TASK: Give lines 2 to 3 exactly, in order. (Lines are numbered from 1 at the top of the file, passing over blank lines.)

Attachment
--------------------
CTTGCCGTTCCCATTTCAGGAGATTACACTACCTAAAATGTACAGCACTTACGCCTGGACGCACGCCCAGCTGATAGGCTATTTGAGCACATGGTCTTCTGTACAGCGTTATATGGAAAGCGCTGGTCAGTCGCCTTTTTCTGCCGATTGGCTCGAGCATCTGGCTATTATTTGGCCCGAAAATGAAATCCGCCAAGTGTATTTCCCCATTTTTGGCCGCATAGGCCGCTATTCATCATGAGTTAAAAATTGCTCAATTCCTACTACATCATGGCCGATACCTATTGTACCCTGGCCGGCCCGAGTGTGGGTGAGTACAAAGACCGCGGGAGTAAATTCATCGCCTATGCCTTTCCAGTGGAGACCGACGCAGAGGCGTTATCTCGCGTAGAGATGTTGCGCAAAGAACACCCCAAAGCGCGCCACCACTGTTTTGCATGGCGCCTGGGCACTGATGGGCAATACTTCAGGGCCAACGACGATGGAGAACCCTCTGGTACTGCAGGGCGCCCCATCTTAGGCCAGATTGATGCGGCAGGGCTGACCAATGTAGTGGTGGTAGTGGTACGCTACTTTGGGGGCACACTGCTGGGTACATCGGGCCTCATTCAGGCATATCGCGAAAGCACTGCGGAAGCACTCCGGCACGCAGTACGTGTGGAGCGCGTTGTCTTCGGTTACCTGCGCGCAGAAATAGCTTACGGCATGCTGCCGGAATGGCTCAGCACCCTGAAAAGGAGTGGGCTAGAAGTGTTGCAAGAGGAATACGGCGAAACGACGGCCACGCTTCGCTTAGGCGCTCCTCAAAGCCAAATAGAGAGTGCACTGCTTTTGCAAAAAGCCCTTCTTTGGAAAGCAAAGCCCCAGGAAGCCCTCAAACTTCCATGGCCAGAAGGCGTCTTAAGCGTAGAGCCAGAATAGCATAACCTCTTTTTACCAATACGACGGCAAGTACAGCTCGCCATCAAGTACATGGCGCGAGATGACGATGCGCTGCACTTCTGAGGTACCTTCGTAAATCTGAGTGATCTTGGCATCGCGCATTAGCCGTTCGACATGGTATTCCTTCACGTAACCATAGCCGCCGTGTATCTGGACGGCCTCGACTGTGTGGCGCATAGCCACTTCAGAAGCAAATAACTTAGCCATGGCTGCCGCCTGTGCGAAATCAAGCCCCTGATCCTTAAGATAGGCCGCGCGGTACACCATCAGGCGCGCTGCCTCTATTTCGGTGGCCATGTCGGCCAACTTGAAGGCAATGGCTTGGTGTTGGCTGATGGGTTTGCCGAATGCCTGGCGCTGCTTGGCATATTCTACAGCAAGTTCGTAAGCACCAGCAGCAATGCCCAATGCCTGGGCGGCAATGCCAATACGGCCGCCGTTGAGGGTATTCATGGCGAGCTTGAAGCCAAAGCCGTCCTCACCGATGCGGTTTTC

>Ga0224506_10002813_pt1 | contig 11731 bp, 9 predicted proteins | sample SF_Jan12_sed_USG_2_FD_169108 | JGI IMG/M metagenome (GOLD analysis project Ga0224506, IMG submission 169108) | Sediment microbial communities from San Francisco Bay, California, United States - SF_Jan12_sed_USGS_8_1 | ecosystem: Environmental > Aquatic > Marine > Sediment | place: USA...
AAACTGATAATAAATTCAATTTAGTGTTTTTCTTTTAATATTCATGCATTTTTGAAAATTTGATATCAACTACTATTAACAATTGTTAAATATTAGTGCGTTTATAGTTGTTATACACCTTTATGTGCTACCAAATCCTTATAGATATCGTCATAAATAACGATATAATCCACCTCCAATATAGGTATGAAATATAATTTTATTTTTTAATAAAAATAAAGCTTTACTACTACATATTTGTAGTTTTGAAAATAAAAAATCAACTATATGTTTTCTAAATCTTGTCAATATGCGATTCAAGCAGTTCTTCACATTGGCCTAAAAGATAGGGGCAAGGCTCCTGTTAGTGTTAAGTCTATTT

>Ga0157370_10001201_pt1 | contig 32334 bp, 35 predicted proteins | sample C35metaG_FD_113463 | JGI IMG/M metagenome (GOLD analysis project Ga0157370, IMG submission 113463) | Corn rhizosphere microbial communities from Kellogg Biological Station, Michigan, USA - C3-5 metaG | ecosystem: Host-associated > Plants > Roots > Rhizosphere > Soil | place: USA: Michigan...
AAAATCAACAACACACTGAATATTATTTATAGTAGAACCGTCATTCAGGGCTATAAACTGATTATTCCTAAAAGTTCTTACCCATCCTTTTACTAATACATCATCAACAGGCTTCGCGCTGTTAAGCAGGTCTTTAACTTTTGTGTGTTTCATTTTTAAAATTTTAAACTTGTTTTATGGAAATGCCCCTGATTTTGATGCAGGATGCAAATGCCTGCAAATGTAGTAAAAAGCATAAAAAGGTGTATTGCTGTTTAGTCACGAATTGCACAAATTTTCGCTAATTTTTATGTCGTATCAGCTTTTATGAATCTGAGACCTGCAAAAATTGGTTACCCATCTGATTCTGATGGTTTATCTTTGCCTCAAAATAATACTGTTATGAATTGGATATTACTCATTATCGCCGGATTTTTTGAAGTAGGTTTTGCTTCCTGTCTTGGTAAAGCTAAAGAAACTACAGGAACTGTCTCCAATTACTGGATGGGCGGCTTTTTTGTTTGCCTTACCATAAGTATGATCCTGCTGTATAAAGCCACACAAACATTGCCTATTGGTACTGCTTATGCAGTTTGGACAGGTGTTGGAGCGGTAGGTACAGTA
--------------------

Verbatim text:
>Ga0224506_10002813_pt1 | contig 11731 bp, 9 predicted proteins | sample SF_Jan12_sed_USG_2_FD_169108 | JGI IMG/M metagenome (GOLD analysis project Ga0224506, IMG submission 169108) | Sediment microbial communities from San Francisco Bay, California, United States - SF_Jan12_sed_USGS_8_1 | ecosystem: Environmental > Aquatic > Marine > Sediment | place: USA...
AAACTGATAATAAATTCAATTTAGTGTTTTTCTTTTAATATTCATGCATTTTTGAAAATTTGATATCAACTACTATTAACAATTGTTAAATATTAGTGCGTTTATAGTTGTTATACACCTTTATGTGCTACCAAATCCTTATAGATATCGTCATAAATAACGATATAATCCACCTCCAATATAGGTATGAAATATAATTTTATTTTTTAATAAAAATAAAGCTTTACTACTACATATTTGTAGTTTTGAAAATAAAAAATCAACTATATGTTTTCTAAATCTTGTCAATATGCGATTCAAGCAGTTCTTCACATTGGCCTAAAAGATAGGGGCAAGGCTCCTGTTAGTGTTAAGTCTATTT